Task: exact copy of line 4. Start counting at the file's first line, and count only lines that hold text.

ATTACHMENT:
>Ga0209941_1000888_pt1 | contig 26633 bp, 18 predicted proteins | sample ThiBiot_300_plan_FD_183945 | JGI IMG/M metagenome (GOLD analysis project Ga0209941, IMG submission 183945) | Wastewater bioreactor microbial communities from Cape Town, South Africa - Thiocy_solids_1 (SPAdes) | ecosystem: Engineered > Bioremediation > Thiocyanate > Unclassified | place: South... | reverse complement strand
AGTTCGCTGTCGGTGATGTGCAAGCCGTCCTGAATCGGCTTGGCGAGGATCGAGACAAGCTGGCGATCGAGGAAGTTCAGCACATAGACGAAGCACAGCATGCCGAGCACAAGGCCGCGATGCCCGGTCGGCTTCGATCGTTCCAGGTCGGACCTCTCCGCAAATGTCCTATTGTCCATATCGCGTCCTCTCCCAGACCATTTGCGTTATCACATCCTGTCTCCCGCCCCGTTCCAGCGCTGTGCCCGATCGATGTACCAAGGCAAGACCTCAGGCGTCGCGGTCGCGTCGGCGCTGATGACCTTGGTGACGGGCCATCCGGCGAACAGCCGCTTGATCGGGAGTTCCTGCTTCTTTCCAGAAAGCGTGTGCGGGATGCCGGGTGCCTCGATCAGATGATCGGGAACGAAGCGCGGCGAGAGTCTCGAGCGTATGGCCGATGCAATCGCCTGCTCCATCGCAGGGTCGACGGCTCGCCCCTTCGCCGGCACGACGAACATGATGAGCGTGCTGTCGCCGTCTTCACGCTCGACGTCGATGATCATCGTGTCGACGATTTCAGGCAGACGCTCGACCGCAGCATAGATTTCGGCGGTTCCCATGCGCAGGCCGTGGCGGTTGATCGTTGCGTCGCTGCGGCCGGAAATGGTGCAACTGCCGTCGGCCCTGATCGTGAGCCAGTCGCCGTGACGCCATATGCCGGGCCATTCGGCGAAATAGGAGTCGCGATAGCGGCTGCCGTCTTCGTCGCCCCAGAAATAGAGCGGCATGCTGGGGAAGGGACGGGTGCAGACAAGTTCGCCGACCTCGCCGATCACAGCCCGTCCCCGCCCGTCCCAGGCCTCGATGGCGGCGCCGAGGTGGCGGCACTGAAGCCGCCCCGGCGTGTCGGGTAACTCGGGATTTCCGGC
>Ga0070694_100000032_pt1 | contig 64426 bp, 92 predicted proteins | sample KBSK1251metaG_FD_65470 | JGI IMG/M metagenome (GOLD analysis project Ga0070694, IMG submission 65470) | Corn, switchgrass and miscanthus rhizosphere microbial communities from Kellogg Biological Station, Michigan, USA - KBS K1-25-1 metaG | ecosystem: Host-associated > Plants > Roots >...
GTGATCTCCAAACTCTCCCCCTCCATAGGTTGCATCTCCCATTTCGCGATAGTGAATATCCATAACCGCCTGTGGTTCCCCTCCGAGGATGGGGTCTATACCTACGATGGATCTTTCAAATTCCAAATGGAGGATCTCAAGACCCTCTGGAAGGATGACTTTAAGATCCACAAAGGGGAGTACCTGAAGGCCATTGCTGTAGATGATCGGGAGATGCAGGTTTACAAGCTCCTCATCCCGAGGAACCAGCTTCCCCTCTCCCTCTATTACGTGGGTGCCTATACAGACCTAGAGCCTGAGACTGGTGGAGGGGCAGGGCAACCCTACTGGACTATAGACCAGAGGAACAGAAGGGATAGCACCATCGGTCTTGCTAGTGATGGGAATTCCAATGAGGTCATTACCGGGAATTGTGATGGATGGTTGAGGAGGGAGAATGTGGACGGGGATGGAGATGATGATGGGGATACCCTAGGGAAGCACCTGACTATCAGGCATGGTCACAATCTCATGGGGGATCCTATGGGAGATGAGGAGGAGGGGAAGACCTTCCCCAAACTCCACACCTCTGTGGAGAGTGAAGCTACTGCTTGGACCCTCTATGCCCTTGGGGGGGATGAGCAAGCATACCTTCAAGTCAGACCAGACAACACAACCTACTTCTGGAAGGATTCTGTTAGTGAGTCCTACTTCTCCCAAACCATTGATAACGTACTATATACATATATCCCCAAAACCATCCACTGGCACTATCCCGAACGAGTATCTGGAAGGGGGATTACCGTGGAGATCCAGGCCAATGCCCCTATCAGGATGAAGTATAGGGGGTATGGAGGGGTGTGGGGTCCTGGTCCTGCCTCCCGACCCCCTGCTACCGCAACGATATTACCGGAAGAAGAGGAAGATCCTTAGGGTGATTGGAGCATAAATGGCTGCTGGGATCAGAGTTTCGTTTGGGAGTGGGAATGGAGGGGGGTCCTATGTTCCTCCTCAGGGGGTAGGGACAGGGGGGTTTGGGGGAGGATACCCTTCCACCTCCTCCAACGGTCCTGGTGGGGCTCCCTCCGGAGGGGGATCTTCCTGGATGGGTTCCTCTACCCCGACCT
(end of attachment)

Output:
GTGATCTCCAAACTCTCCCCCTCCATAGGTTGCATCTCCCATTTCGCGATAGTGAATATCCATAACCGCCTGTGGTTCCCCTCCGAGGATGGGGTCTATACCTACGATGGATCTTTCAAATTCCAAATGGAGGATCTCAAGACCCTCTGGAAGGATGACTTTAAGATCCACAAAGGGGAGTACCTGAAGGCCATTGCTGTAGATGATCGGGAGATGCAGGTTTACAAGCTCCTCATCCCGAGGAACCAGCTTCCCCTCTCCCTCTATTACGTGGGTGCCTATACAGACCTAGAGCCTGAGACTGGTGGAGGGGCAGGGCAACCCTACTGGACTATAGACCAGAGGAACAGAAGGGATAGCACCATCGGTCTTGCTAGTGATGGGAATTCCAATGAGGTCATTACCGGGAATTGTGATGGATGGTTGAGGAGGGAGAATGTGGACGGGGATGGAGATGATGATGGGGATACCCTAGGGAAGCACCTGACTATCAGGCATGGTCACAATCTCATGGGGGATCCTATGGGAGATGAGGAGGAGGGGAAGACCTTCCCCAAACTCCACACCTCTGTGGAGAGTGAAGCTACTGCTTGGACCCTCTATGCCCTTGGGGGGGATGAGCAAGCATACCTTCAAGTCAGACCAGACAACACAACCTACTTCTGGAAGGATTCTGTTAGTGAGTCCTACTTCTCCCAAACCATTGATAACGTACTATATACATATATCCCCAAAACCATCCACTGGCACTATCCCGAACGAGTATCTGGAAGGGGGATTACCGTGGAGATCCAGGCCAATGCCCCTATCAGGATGAAGTATAGGGGGTATGGAGGGGTGTGGGGTCCTGGTCCTGCCTCCCGACCCCCTGCTACCGCAACGATATTACCGGAAGAAGAGGAAGATCCTTAGGGTGATTGGAGCATAAATGGCTGCTGGGATCAGAGTTTCGTTTGGGAGTGGGAATGGAGGGGGGTCCTATGTTCCTCCTCAGGGGGTAGGGACAGGGGGGTTTGGGGGAGGATACCCTTCCACCTCCTCCAACGGTCCTGGTGGGGCTCCCTCCGGAGGGGGATCTTCCTGGATGGGTTCCTCTACCCCGACCT